May 27 2014
Another Kind of Incompetence
Jillian Kay Melchior
Though staffers at the Veterans Affairs Regional Office in Albuquerque were supposed to schedule a follow-up medical examination for one disabled veteran receiving temporary benefits, they failed to do so — for ten years and three months.
Failure to properly schedule medical examinations at Veterans Affairs offices has caused some disabled veterans to receive less than the benefits they were entitled to. This mistake has also resulted in overpayments that cost taxpayers significantly.
The shortcoming, which has persisted despite numerous warnings from the VA’s Office of Inspector General, is just the latest instance of incompetence within the agency, albeit one the public has not yet adequately examined. “There’s cases of underpayment, and there’s cases of overpayment, and you see that all the time,” says Zachary Hearn, deputy director for claims at the American Legion.
When a veteran is deemed to have a temporary disability, VA staff are supposed to use an electronic “suspense diary” to promptly arrange a follow-up medical examination. These appointments not only document a veteran’s health problems but can also help establish a connection between an incident in the military service and a veteran’s condition, a critical part of the adjudication for a permanent-disability award, Hearn says.
National Review Online examined reports from the VA’s inspector general, going back to 2010, revealing that in many of the VA offices mired in scandal, veterans’ medical examinations were either scheduled late or never scheduled at all. “When these delays in the scheduling occur, it can take months if not years to have a veteran’s claim properly adjudicated, especially if it goes through the appellate process,” Hearn says. “That doctor’s examination is critical.”
In Cheyenne, St. Louis, and Atlanta, inspectors found instances where veterans had been underpaid by thousands of dollars. The statistics in the inspector general’s reports were not comprehensive because, in many instances, the lack of medical examinations meant no evidence existed to determine whether the VA had handled veterans’ benefits correctly. The reports noted dozens of additional cases where veterans’ benefits could potentially be affected.
Meanwhile, largely because a follow-up medical examination was never conducted, veterans who were no longer completely disabled continued to improperly receive at least $1.97 million in benefits in seven states alone — Arizona, Georgia, Missouri, New Jersey, New Mexico, South Carolina, and Wyoming. The VA is permitted to try to recoup that money from the overpaid veterans.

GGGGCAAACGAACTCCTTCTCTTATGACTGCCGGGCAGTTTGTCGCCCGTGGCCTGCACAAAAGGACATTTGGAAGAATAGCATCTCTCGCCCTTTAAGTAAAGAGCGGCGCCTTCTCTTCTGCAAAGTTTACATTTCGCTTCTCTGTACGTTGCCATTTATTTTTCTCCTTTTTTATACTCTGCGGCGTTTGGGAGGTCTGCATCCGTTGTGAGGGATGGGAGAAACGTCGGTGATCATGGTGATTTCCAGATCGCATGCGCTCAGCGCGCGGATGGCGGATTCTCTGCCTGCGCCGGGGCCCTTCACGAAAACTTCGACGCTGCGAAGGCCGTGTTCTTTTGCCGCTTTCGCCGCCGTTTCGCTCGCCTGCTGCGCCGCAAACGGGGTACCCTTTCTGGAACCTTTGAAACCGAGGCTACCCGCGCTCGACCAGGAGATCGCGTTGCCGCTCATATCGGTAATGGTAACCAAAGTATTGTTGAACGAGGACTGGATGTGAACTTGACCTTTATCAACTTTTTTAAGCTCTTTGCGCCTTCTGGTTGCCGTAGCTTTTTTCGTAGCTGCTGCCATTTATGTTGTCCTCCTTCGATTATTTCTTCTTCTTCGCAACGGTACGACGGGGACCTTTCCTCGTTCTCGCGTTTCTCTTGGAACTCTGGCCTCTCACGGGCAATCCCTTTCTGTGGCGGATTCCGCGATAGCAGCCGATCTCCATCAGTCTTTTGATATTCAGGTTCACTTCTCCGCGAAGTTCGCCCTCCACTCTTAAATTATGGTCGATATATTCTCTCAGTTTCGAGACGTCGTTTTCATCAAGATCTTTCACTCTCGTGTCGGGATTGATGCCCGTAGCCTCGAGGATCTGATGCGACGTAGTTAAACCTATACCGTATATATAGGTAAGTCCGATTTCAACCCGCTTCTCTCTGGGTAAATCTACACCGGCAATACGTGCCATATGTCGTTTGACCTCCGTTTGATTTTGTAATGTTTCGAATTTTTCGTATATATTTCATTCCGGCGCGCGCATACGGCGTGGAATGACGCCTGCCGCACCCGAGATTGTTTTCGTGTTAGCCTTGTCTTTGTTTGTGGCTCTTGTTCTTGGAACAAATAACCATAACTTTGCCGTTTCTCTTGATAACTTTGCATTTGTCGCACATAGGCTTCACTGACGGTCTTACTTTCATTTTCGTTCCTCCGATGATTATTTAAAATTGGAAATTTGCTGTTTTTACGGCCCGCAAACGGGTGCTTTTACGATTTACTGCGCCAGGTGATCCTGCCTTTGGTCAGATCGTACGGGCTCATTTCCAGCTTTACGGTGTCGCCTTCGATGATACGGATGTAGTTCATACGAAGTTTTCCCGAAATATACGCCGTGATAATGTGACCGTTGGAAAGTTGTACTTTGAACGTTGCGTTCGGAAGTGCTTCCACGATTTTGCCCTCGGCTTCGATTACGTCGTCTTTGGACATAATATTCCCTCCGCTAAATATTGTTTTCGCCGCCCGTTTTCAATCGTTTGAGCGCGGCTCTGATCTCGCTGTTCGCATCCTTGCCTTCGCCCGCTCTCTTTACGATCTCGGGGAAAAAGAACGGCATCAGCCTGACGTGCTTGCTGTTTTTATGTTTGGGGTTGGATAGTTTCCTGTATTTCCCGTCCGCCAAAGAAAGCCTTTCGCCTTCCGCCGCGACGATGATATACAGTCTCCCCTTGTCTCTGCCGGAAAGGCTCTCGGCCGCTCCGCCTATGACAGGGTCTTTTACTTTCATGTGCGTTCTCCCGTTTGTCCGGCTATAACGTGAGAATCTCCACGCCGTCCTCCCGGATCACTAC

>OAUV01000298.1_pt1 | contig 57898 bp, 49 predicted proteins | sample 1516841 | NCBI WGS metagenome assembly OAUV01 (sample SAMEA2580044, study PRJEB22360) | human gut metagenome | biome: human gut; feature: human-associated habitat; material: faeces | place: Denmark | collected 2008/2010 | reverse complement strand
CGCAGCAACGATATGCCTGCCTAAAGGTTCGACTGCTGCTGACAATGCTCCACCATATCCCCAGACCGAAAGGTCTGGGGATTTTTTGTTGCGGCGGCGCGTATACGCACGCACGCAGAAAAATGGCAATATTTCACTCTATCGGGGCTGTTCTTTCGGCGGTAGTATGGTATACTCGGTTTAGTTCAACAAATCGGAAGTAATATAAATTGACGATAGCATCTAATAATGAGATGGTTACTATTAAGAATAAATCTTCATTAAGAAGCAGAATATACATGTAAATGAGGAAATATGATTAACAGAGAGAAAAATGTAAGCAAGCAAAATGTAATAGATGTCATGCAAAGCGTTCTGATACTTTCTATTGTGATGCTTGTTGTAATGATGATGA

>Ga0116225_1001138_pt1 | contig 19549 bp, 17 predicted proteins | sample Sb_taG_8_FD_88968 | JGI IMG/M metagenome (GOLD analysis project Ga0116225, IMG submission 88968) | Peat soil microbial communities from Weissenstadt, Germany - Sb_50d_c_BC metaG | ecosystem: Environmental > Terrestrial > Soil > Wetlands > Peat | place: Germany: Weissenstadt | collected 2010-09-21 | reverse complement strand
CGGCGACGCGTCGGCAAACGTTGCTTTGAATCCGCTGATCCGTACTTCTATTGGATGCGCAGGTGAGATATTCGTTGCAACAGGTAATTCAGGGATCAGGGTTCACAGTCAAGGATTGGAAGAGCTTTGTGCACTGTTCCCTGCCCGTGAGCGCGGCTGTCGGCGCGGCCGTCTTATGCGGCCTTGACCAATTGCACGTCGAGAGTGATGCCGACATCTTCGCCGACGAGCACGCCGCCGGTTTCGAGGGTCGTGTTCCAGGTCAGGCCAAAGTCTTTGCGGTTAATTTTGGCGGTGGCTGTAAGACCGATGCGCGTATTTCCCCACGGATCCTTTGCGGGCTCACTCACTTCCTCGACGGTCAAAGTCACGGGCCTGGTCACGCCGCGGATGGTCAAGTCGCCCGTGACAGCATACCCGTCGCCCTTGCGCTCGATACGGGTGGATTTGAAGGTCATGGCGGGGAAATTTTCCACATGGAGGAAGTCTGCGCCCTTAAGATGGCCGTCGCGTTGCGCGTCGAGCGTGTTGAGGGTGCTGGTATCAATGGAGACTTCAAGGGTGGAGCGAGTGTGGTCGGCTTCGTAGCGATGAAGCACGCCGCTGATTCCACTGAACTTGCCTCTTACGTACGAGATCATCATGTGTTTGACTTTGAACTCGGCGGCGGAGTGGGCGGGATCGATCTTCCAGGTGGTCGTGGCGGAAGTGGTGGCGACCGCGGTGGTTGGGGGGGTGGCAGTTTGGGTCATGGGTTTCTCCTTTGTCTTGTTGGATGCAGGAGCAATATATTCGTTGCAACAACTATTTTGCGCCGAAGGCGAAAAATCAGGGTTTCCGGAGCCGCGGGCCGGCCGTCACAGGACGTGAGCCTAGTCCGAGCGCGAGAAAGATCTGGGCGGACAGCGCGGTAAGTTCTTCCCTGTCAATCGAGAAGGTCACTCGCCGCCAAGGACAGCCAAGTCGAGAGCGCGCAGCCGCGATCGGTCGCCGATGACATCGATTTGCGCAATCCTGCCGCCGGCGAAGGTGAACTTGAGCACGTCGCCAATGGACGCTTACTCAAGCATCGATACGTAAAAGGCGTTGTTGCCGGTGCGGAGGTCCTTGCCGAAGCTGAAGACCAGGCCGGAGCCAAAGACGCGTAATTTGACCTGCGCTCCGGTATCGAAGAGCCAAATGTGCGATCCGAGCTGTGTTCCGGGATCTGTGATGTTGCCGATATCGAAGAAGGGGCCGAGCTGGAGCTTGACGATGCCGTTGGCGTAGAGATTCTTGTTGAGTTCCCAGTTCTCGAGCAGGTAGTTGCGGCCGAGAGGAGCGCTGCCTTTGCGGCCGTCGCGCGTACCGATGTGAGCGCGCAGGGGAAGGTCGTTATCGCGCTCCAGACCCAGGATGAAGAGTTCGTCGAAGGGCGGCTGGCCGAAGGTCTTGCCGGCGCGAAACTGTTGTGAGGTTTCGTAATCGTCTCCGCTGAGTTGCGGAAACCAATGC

In 2010, inspectors investigated the Cheyenne Veterans Service Center and found that 18 percent of the 65 disability claims reviewed were inaccurately processed. In one instance, the VA had paid $160,758 over a period of nearly eight years, basing its decision in large part “on a veteran’s claimed service in Vietnam.” But “evidence in the claims folder did not indicate the veteran served in Vietnam.”
When the VA inspectors returned to Cheyenne in February 2013, problems appeared to have grown worse: Nineteen of the 24 temporary-disability evaluations reviewed were processed incorrectly, and “staff incorrectly reinstated” service for the beneficiary flagged earlier, “even though evidence continued to show that the veteran had not served in the Republic of Vietnam.”
Meanwhile, because Cheyenne Veteran Service Center “staff did not schedule a follow-up medical examination after receiving a system-generated reminder notification,” the VA had failed to pay nearly $2,000 to a different disabled veteran.
A 2012 inspection of the VA’s Phoenix Regional Office reported that “management of [temporary-full-disability] evaluations had excessive processing errors. . . . Only 13 percent of the claims [examined] were done right.” There, the VA had overpaid veterans by more than $192,000, and the report noted that most of the errors “resulted from the staff not establishing suspense diaries.”
The federal government has long been aware of these scheduling problems and of their costs to both veterans and taxpayers. An audit published in 2011 warned that disability examinations weren’t being properly scheduled, warning that if the Veterans Benefit Administration “does not take timely corrective action, they will overpay veterans a projected $1.1 billion over the next 5 years.”
— Jillian Kay Melchior is a Thomas L. Rhodes Fellow for the Franklin Center for Government and Public Integrity. She is also a senior fellow at the Independent Women’s Forum.